Writing Questionnaire

My wonderful friend Isaac passed this quiz along to me; I am going to try to find three people with blogs to pass it along to, and will link to their responses at the bottom. You can (and ought to) read Isaac here. He’s a director of note and writes very good, thoughtful cultural criticism about a number of forms but most vitally, theater on his blog, Parabasis (see previous link) and sometimes at The Hooded Utilitarian. He’s the senior editor at Perception.org, an anti-discrimination organization, and his memoir, “The Thousand Natural Shocks: A Father, a Family, a Crisis of Faith” is agented and looking for a publisher, which it will doubtless find with great rapidity as soon as he’s done with it. I greatly admire the man and the writing and recommend both to you unreservedly.

(1) What Am I Working On?
Quite a few things. I have two lengthy profiles of high-level entertainment executives due in the next two weeks, for consecutive covers of our magazine, “Adweek”, where I’m a staff writer, and it’s scaring me half to death. Both are worthy subjects who were incredibly cooperative and nice/interesting, but I tend to bite off more than I can chew and I’m a little disturbed that I may have done that on kind of a massive scale this time. I can always tell when I’ve overcommitted because I start to fantasize about time travel and what my two-weeks-from-now self would say to me about how the one feature was received and the other one is going. I write fast, but it’s nervewracking.

I’m also responsible for a certain amount of breaking news and traffic-getting on our website, Adweek.com, which is a very nice mix of trade-specific media and advertising news and our great blog Adfreak, where we just post funny ad- or agency-related videos and try to make people laugh enough in the copy to link to the page rather than the YouTube video. I’m constantly complaining that I’ll spend two months carefully interviewing sources and negotiating timetables with publicists, write 2,000 carefully-chosen words and then the final product will sit there like a lump for weeks with maybe 200 social hits; then I’ll spend ten minutes writing a post about screaming goats and making really dark jokes about depression and that will be at the top of the most-viewed list and people I’ve never met will put it on their Facebook pages.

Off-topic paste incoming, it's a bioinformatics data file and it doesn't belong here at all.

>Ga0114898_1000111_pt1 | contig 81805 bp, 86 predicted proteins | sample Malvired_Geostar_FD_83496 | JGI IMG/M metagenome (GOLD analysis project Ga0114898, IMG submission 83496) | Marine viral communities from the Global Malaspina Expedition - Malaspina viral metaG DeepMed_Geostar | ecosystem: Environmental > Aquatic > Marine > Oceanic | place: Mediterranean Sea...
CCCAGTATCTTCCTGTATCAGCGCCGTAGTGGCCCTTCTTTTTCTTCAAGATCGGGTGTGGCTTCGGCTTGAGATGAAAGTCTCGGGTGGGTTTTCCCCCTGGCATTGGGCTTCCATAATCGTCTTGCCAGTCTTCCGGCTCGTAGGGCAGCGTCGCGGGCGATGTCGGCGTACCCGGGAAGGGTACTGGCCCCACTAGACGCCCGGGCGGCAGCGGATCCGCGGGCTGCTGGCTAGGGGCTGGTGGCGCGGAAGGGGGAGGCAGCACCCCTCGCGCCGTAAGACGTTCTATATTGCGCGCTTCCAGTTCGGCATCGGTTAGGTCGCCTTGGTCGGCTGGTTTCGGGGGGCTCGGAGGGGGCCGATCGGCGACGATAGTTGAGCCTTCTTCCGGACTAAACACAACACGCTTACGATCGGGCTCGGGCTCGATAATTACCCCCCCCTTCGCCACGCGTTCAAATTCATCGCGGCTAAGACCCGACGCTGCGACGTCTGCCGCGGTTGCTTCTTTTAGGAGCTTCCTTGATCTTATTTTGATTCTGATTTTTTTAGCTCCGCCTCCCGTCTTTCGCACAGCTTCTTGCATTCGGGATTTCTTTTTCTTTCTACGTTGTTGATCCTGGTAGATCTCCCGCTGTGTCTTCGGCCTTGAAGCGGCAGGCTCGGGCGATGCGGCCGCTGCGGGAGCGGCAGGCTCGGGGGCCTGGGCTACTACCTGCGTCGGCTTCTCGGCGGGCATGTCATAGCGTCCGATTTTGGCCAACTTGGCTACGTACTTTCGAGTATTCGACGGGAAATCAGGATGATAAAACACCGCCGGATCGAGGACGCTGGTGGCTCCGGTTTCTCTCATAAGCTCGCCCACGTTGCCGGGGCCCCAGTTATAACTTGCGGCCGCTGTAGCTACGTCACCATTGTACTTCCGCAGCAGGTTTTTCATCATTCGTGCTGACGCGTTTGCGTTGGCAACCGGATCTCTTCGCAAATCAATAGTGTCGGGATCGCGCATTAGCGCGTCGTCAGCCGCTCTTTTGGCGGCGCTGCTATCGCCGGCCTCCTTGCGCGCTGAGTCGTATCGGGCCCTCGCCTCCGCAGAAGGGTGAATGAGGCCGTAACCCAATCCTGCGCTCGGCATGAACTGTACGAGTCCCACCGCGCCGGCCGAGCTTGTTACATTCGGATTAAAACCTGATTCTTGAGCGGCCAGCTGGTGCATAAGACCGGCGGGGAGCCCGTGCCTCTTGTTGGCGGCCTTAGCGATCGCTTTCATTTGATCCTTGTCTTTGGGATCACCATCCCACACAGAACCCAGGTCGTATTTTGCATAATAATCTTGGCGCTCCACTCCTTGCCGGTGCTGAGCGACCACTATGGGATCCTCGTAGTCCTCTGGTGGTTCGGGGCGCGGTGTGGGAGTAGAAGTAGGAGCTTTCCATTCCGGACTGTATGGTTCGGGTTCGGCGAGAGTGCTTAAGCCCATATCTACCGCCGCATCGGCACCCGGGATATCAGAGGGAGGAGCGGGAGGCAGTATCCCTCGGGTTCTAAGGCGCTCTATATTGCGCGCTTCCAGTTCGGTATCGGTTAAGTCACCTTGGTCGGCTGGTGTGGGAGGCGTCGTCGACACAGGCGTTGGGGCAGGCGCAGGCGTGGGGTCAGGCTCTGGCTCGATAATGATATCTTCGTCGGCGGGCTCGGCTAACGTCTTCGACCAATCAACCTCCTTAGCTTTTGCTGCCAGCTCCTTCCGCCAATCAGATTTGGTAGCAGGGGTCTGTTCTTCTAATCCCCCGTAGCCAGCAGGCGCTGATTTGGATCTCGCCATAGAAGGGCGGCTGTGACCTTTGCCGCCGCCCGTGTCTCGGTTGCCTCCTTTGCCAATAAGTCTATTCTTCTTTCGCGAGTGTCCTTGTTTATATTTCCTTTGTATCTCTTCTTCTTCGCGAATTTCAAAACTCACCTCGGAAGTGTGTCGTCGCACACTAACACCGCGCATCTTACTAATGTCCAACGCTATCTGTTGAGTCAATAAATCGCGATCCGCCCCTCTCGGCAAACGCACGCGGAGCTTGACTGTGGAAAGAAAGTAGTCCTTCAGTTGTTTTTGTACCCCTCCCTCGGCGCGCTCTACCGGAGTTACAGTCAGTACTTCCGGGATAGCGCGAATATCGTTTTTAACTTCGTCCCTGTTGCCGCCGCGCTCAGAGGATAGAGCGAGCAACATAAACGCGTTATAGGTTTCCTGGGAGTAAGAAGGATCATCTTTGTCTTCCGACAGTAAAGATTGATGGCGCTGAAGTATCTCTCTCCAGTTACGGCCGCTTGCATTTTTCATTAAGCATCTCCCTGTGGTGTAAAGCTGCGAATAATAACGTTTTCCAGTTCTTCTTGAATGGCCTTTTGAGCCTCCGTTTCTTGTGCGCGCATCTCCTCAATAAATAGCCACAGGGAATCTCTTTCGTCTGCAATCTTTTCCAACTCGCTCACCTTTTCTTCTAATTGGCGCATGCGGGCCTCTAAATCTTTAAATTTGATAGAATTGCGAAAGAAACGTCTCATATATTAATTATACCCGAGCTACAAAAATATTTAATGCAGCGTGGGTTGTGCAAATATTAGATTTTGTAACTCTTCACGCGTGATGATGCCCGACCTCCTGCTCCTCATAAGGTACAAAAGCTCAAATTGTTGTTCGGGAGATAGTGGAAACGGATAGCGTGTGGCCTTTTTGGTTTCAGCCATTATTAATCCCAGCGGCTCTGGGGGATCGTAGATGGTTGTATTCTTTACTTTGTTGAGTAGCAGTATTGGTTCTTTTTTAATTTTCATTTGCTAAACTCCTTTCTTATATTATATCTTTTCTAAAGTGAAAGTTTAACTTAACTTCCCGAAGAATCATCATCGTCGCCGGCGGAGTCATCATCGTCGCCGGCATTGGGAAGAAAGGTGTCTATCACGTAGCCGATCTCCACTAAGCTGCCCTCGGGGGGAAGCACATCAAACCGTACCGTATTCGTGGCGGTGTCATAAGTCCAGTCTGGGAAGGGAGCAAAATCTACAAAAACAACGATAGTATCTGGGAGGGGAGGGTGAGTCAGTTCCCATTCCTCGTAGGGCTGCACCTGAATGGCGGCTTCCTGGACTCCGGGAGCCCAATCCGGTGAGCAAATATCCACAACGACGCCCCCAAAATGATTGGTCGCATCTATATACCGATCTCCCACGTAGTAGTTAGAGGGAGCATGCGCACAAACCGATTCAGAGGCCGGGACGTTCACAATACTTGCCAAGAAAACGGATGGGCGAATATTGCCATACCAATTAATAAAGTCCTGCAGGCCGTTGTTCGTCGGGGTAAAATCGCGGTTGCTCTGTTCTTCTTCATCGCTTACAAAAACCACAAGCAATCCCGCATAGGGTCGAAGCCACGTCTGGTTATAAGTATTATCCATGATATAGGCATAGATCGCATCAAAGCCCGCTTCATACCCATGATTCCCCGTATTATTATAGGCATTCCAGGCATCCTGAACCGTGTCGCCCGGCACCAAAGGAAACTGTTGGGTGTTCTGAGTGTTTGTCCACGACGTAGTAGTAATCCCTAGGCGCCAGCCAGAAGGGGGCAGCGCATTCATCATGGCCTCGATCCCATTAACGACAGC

Secondarily, I write short stories on my own time, which is an intensely rewarding experience despite my sending them to publishers and magazines really stingily. I’ve got one that appears to have made it past the first round at an online magazine I love but you just never know. I’ve gone from form rejection letters to detailed critiques in the last few years, which has been a real ego boost, perversely. Kind words and mild success induce me to write more quickly and well than anything else I can think of, at least as far as fiction goes. Anyway, I’ve got a short story I’m finishing this weekend and then, depending on the fate of the other story, I will either send it out somewhere or stare at it and think about all the ways it will never be good enough.

The last thing I do is write criticism—book reviews, and theater reviews as often as I can. My next book review is of a debut novel called “The Quick” by Lauren Owen—I’m starting it this weekend and greatly looking forward to it. I’m also trying to piece together some thoughts on Will Eno’s “The Realistic Joneses,” which is intimidating because he’s a much better writer than I am.

I also teach a writing class at my church, which is very fulfilling and tends to produce a discrete piece of writing that, while probably not saleable, is very satisfying to hold as I wend my way through a life of rolling deadlines and disposable news copy.

(2) How Does My Work Differ From Others of Its Genre?